Do People Like You?

This is a very loaded question. There are some people who will never like you. No matter what you do they just won’t. But that has to do with them and who they are, not you. But even the “It’s not you, it’s me.” line can leave any of us with the feeling that who we are is not enough, or even unworthy of love. Especially if the person who has rejected us is someone we care for deeply. As a way to protect ourselves we build personas. We hide who we really are and share a version of ourselves. It is a lot safer if we don’t just “put ourselves out there.” As a result there is a very good chance that some people don’t like  the real you, simply, because you have stopped giving them a chance to. They don’t know who YOU are. I mean REALLY know who you are. You may not even know who you are anymore. This isn’t your fault, it’s just human nature getting in the way. We want people to like us. Some of us try really, really hard to get others to like us. And that is where the problem begins. The pain and/or fear of rejection has blocked, aside from Jesus of course, the most precious gift God ever gave us, YOU.

God created YOU because He loves YOU! He doesn’t look at the people around you and think, “Why can’t you be more like them?” Yet so many of us do it all day long.

But if a person got to know us then they may not like us. And this is too much of a risk. So like a skilled artist laying brush to canvas we create those personas . Day in and day out we create this masterpiece of what we think others will like. We paint over the blemishes. The depression. The anxiety. The loneliness. Stuffing the thoughts that run rampant through our brains, down as deep as we can muster, so no one can get a real look at what is inside of us. We feel ashamed as if we are the only ones in the world who struggle. We assume that if someone knew that we were in need of support, that we didn’t have it all together, that somehow this made us less worthy of love. But this is just not reality. We ALL have something that is holding us back from being everything that God has called us to be. Not one of us has been perfected. We can all grow. This is the idea behind recovery. It is not about just getting an addict sober or getting a codependent to stop relying on others for their value. It is about becoming more and more like our true selves as God created us; a unique reflection of Jesus. Some Christians use a fancy word for this that sounds a little safer than recovery, they call it sanctification. But make no mistake about it; the recovery that we talk about in Celebrate Recovery is the process of sanctification; looking more and more like Jesus.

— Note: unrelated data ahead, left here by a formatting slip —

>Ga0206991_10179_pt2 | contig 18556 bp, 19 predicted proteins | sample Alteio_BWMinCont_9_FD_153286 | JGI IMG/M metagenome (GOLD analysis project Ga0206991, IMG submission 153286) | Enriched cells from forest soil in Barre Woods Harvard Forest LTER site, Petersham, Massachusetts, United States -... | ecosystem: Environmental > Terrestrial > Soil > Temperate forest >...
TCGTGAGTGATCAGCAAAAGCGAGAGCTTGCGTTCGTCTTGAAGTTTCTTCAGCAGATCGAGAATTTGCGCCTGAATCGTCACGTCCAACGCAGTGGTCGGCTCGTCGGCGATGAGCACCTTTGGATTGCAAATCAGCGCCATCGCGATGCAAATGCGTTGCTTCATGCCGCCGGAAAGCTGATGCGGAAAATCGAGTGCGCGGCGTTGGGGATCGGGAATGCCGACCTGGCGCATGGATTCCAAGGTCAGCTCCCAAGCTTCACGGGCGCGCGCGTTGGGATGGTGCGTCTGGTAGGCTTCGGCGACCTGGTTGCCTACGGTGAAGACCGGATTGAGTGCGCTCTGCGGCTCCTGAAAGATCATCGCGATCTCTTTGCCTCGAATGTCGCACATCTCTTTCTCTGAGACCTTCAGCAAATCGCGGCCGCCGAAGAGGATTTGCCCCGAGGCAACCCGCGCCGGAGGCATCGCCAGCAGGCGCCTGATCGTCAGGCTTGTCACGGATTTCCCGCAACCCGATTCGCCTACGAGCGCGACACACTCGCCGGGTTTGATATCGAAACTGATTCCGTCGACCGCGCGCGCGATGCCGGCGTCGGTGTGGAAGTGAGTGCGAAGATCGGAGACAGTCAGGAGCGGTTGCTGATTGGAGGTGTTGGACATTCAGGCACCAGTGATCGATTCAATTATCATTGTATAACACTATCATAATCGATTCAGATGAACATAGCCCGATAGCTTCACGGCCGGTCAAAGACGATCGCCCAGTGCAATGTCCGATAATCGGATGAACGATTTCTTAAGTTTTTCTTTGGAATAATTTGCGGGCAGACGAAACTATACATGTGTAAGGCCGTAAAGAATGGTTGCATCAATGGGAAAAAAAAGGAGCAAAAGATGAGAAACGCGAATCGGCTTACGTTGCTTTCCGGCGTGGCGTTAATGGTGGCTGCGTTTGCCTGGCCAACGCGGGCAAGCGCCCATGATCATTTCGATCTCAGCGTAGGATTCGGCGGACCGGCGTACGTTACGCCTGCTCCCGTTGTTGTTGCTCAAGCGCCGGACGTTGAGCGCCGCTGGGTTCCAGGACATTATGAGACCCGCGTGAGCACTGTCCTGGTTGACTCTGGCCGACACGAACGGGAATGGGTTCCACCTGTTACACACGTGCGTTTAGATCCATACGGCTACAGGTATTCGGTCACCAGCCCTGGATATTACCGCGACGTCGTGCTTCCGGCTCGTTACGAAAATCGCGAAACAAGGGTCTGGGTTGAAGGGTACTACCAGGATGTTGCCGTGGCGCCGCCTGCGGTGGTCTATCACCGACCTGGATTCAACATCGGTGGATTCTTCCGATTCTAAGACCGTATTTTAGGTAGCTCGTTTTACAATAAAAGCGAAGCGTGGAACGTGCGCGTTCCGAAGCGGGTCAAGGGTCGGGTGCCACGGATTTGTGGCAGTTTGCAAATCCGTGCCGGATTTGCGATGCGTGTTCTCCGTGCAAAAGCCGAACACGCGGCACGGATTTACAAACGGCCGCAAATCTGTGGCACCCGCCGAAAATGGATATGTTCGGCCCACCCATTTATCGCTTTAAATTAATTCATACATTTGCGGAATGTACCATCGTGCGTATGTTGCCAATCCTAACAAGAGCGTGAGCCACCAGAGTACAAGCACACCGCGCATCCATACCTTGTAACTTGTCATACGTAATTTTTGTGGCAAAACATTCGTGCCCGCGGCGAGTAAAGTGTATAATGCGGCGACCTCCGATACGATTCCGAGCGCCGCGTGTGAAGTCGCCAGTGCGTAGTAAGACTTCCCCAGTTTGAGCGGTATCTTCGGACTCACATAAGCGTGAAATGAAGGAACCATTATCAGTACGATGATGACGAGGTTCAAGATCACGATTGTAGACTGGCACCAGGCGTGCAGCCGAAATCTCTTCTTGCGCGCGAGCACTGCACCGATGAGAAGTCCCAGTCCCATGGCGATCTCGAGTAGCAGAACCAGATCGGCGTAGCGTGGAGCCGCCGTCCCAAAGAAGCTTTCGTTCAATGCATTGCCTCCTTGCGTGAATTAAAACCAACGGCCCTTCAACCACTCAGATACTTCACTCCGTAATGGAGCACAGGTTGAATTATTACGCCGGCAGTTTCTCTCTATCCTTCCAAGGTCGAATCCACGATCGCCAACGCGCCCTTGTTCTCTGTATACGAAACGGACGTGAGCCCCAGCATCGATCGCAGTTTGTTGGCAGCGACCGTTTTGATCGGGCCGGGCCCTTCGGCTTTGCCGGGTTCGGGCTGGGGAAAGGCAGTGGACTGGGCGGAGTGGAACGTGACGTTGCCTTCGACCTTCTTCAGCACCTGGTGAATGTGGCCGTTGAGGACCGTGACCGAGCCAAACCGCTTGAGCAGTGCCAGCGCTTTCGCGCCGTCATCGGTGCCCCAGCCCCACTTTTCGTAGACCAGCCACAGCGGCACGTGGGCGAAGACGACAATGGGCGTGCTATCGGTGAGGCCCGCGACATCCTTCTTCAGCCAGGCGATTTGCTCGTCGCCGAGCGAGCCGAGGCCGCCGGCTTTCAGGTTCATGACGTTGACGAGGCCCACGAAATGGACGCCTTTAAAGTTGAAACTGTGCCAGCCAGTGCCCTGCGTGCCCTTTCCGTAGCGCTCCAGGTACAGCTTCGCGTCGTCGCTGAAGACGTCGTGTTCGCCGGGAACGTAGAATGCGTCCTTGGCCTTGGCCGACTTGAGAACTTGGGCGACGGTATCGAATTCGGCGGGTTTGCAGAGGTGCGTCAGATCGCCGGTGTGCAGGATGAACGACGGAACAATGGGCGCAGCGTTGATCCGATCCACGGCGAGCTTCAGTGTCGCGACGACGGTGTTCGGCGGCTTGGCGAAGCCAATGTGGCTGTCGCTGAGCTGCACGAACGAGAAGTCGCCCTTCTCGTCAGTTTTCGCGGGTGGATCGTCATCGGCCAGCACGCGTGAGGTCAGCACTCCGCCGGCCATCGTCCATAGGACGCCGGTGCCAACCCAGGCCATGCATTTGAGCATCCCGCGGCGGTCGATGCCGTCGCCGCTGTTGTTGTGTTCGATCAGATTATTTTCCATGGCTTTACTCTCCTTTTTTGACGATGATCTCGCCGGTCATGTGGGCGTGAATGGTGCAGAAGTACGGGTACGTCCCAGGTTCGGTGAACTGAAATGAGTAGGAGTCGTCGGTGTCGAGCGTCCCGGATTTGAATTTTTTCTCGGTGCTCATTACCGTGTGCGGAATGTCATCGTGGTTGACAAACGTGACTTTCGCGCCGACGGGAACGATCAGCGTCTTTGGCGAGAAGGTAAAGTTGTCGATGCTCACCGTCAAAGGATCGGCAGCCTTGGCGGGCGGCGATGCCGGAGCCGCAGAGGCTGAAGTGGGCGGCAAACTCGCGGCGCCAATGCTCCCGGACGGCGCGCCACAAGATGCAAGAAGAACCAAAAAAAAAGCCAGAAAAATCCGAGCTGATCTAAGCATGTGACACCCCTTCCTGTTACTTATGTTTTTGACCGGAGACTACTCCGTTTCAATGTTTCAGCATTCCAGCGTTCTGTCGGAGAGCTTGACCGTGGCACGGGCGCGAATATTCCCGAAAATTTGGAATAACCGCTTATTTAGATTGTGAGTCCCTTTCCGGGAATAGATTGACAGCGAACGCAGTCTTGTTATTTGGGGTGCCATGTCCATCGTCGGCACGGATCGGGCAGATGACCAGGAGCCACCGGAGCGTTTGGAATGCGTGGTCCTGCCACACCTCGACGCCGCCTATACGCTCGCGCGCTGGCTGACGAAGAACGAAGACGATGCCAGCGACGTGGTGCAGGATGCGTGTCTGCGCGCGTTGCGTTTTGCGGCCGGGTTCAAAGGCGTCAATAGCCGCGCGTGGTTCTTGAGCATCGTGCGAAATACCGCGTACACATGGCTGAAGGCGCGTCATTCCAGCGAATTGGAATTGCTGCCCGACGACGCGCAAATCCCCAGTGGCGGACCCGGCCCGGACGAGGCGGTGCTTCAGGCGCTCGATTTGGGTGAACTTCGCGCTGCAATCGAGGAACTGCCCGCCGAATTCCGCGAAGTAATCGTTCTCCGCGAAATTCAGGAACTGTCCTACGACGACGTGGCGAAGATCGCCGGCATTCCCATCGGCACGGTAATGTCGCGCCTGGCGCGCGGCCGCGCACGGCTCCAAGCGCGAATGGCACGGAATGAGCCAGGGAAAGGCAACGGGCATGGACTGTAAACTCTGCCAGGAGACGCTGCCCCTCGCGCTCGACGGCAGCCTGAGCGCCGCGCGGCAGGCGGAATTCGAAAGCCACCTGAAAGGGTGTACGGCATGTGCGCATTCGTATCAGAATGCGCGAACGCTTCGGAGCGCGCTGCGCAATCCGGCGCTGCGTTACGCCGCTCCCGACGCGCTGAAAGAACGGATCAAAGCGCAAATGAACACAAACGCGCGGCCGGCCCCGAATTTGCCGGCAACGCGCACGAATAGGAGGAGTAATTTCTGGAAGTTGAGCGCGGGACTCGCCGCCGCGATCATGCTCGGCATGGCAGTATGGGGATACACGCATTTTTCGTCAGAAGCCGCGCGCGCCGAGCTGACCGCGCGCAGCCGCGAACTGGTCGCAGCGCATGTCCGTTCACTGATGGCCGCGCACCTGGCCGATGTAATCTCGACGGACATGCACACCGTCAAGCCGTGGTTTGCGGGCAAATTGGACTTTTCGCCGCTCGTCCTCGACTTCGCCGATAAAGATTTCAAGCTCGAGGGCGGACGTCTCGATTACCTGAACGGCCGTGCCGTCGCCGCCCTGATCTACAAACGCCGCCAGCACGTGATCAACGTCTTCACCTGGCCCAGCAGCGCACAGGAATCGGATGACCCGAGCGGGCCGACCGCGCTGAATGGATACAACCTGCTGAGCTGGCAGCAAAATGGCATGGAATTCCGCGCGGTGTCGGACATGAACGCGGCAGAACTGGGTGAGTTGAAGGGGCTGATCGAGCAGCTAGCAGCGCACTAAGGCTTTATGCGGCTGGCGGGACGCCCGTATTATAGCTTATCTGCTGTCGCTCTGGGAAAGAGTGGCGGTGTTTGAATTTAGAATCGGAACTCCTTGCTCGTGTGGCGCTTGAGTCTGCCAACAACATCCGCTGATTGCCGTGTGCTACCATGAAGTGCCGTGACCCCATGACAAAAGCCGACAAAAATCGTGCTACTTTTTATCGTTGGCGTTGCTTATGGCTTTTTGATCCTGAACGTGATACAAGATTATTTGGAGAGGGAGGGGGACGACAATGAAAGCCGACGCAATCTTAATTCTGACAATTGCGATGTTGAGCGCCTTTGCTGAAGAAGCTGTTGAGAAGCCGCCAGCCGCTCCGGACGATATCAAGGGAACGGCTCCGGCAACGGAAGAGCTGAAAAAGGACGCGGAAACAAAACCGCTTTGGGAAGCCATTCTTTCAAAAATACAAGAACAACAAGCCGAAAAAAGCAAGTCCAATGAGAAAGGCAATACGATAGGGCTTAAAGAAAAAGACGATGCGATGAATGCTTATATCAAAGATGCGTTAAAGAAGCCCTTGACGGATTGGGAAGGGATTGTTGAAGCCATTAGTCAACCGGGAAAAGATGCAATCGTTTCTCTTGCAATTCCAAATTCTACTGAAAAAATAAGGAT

So think about how many people know you. I mean actually KNOW you. Not the “you” that you want other people to see, but rather the real you. For a good deal of the population that number is actually very small. But why is that an issue? Because recovery is not done alone. We are created to exist in the context of community. We are all meant to work together and in the process God uses each other as an instrument for making others better. So show someone you trust who you really are. No faking, no denial of reality, no mask, just you.

I can’t even count how many times I have had someone say some variation of, “Nate, if you only knew who I really am you wouldn’t want to be around me.”  This phrase breaks my heart. It breaks my heart because it is the real you that I do want to be around. It is the real you that is the most beautiful. I have had people tell me some of their darkest secrets, thoughts that are morbid or violent. Thoughts that are disturbing and shameful. And I am yet to have someone tell me these things for me to then run away. And here is why. Because I understand that you are more than the thoughts that bother you. And when you share those thoughts, I am hearing you say that you trust me. I am seeing you show a courage that most don’t have. I feel your desire to be the you that God created and not settle for the version that comes from living in a broken world.

It is in our brokenness that God works. He makes beautiful mosaics out of the pieces that have fallen apart. When I see you, when I see the real you, I don’t see ugliness. I see a beautiful image. The image of someone who was created in the image of God. When we hide who we are, to be who we think others want us to be, we are denying the world of something beautiful. Let the world see who you are. Be you. Sure there are some things that are going to be personal. I don’t expect someone to share everything with everyone but in your vulnerability you exude strength. The strength to stand up and show that you are not perfect and that you struggle. And that lets me know that I am not alone. Because I struggle. I have ugly thoughts. I am broken. And when you share I feel a peace that comes with knowing that my struggle does not define me. My Creator does.

Start small. Start with just one person. Ask someone to join you in the process of discovering who you are. This process won’t be easy. This process has potential to bring pain. This process also has the potential to bring you closer to the people in your life. This process has the potential to discover a person inside of you that you will appreciate and grow to love. A you that is more fulfilled. A you that is more at peace. A you that is not  alone, because the two most powerful words in recovery, are “me too.”

So thank you. Thank you for sharing.

 

Nate Stewart

National Director of Mental Health for Celebrate Recovery

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